From virtual work drinks to special guest pet appearances in team meetings over Zoom, the world of work has undergone a seismic shock as it continues to adjust to the new reality of social distancing. As with any crisis, the potential for positive change is greatly increased and it may well prove to be a watershed moment for modern working practices and the whole concept of the office.
While the technology for remote working has existed for some time, it’s fair to say that the uptake has been relatively limited, with forward-thinking industries like tech leading the charge, while others have been slower to get onboard.
Within a short timeframe, Covid-19 has re-written the rules of engagement but the long-term effects on business remains unclear. Aside from the obvious economic impact, however, it will be interesting to see what trends emerge in the brave new world to follow the crisis. One of the questions that is being asked at the moment is whether remote working will go fully mainstream in the wake of Covid-19.
Research from Colliers suggests that 71% of people who had never worked from home before Covid-19 would like to work remotely at least one day a week in future. This is worth noting, as a sizeable portion of people currently working at home will have had little or no experience of remote working. For many, working from home has been a learning curve, but as people become more proficient at using online meeting platforms and communications tools (“we can’t hear you – please come off mute!”) suddenly the option to meet virtually rather than in person seems more attractive, not to mention drastically more cost-effective and environmentally friendly. Over the long term, this could drive a fall in demand for office space.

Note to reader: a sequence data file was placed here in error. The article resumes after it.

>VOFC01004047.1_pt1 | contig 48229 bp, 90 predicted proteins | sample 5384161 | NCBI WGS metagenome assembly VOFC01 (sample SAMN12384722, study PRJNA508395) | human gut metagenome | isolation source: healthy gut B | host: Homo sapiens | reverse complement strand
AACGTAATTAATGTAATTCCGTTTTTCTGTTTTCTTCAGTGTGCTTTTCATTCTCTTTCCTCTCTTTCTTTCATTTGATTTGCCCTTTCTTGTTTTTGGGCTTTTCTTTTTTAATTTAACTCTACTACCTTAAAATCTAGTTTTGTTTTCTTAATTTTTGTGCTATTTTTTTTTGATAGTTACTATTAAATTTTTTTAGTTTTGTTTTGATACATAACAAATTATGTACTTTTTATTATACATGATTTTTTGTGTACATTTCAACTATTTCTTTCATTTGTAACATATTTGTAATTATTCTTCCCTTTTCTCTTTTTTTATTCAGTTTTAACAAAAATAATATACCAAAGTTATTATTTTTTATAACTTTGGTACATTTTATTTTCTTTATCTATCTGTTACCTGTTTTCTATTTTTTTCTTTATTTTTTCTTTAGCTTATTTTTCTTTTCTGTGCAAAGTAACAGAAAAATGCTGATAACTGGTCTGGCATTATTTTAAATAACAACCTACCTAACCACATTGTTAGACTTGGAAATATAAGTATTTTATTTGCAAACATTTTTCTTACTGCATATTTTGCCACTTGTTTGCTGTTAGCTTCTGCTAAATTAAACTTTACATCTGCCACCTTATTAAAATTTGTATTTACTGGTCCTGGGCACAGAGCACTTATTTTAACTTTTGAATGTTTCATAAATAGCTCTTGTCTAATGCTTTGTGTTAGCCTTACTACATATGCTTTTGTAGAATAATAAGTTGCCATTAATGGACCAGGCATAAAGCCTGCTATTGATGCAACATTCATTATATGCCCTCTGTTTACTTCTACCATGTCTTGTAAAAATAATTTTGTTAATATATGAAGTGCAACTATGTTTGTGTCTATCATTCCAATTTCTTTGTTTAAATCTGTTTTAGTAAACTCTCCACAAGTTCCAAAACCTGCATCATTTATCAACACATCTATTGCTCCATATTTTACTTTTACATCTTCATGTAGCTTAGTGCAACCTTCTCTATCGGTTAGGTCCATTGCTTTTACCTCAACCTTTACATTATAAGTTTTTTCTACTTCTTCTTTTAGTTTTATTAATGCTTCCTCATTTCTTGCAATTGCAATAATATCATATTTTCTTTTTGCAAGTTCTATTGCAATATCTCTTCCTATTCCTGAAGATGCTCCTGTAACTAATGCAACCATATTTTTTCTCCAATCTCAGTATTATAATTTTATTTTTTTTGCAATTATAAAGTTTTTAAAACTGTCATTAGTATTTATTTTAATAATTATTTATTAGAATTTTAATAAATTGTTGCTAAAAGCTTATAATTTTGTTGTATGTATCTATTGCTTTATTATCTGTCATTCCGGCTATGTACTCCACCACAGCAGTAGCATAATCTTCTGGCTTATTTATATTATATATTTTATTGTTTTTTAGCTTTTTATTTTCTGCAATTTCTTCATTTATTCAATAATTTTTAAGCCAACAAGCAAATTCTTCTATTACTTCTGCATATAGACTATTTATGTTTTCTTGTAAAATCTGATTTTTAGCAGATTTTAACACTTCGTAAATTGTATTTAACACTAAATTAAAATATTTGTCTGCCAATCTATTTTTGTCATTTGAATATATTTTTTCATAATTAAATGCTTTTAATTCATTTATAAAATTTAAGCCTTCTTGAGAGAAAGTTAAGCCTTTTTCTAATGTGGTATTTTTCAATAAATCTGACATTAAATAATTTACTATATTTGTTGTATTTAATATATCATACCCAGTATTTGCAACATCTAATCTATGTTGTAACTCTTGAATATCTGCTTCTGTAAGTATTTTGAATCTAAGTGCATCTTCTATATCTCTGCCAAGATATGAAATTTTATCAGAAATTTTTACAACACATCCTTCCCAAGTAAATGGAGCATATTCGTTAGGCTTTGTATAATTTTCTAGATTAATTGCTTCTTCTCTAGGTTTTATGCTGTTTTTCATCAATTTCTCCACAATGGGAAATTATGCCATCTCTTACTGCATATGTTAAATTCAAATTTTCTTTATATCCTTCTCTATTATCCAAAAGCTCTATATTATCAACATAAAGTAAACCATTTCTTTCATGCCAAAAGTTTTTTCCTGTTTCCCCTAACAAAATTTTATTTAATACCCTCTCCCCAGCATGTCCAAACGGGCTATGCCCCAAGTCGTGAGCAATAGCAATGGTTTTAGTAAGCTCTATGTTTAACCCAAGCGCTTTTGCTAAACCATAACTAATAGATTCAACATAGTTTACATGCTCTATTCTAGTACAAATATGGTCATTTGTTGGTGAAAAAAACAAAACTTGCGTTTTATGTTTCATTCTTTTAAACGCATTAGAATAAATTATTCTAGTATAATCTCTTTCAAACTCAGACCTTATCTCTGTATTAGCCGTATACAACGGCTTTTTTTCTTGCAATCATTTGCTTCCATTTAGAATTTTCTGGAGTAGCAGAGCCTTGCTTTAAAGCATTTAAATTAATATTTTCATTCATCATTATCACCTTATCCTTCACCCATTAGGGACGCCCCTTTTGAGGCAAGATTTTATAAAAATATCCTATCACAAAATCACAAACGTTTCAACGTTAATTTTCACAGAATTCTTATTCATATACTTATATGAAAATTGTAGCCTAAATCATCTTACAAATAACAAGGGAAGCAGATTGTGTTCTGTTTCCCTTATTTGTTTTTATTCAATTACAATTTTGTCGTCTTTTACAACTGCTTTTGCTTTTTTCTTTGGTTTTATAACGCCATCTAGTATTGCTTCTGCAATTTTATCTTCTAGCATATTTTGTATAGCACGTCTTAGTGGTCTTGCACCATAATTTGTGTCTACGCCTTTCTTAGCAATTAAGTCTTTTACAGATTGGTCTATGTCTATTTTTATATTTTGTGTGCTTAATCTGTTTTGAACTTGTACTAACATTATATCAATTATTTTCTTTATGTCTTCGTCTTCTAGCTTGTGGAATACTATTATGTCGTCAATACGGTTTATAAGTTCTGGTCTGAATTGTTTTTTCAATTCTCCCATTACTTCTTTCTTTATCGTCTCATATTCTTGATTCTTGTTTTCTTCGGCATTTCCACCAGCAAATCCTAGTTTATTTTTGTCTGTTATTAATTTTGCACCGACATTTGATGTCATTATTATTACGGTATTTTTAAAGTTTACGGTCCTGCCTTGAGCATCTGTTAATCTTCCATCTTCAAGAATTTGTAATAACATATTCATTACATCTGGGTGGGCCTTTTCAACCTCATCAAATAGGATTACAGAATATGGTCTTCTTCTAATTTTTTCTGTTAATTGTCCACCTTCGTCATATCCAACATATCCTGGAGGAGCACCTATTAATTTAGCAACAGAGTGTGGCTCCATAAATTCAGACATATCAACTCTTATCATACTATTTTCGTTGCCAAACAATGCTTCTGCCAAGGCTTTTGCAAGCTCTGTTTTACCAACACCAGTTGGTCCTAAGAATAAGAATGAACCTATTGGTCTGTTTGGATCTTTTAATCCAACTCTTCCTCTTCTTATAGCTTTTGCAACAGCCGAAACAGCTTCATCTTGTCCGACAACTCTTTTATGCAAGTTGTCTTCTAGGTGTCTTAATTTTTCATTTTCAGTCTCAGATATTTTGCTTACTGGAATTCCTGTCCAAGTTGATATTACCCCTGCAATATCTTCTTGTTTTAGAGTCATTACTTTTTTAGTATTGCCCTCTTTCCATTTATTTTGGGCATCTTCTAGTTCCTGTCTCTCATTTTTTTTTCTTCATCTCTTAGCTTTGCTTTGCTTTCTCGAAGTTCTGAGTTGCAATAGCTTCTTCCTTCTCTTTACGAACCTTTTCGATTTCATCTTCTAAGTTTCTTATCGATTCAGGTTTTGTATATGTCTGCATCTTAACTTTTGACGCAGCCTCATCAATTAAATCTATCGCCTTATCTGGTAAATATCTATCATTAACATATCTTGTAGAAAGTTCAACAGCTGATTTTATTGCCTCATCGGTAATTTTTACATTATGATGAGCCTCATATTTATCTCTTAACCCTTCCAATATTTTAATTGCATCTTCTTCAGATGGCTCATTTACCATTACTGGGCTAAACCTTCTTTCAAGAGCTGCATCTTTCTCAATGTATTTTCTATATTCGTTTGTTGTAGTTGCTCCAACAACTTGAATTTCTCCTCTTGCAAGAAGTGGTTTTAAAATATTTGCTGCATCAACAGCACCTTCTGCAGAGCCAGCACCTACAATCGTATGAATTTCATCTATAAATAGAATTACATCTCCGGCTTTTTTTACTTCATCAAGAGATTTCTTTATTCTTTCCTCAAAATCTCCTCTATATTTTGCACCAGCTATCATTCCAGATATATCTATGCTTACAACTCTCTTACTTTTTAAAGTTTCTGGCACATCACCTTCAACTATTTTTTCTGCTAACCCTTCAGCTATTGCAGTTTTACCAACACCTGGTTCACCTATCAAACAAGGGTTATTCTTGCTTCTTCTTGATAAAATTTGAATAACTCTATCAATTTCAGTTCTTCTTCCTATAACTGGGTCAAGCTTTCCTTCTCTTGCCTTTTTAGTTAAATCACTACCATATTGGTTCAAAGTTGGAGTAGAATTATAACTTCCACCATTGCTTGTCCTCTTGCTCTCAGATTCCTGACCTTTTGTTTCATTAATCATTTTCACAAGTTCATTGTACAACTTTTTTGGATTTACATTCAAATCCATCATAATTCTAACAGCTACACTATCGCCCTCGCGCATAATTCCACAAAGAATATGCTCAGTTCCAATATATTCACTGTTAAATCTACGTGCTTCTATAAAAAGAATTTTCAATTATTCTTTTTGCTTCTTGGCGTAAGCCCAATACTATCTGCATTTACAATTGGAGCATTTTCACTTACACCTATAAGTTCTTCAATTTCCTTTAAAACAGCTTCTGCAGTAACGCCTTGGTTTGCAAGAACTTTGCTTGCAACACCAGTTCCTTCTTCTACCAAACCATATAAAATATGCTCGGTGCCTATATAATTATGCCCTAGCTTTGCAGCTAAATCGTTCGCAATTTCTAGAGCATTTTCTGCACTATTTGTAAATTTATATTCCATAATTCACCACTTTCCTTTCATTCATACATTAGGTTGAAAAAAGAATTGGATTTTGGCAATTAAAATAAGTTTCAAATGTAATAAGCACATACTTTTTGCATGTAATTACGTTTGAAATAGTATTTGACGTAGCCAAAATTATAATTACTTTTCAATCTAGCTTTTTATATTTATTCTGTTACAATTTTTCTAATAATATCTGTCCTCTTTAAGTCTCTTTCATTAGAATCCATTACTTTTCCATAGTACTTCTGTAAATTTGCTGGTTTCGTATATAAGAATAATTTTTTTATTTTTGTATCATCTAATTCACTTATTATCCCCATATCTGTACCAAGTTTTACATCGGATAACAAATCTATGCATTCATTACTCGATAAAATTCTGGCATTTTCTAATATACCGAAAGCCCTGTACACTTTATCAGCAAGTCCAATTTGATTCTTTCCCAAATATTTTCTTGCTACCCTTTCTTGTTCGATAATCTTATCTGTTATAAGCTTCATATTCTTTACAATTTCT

Some people have negotiated the new remote working landscape better than others for a variety of reasons, and managers will be closely monitoring the impact of this arguably new way of working on productivity. Some people are simply better suited to working from home while others prefer the buzz of the office, it’s therefore essential that businesses and organisations can accommodate both types of people.
If flexible working practices are to become the new norm, this needs to be accompanied by a change in attitudes in favour of greater trust, a focus on tangible results rather than hours spent at desks, and of course, effective communication. Employee wellness is high up on the agenda, and as the lines between work and home become increasingly blurred, this must be managed sensitively and pragmatically.
Humans are social animals and so there will always be a place for offices. Many people may even emerge with a new found appreciation for office life. Ultimately, decisions will be taken on what gives businesses a competitive edge, in the market or in the recruitment of talent.
Covid-19 has been a tragedy on so many levels and the sooner things return to normality, the better. And yet, nobody can put an exact timescale on when this will be resolved, and my view is that the longer this continues, the longer lasting its legacy will be.
A longer-term drop in demand for office space isn’t completely impossible in the event of a remote working zenith, and we may see this eventually reflected in investor portfolio allocations, although I think we’re still some time before this happens.
So I’ll continue to work from the comfort of my living room until the situation improves, although I must admit, it will be nice to return to the normality of working in an office, banter with colleagues, tending to my desk plants and of course, the obligatory tea rounds. Until then, stay safe!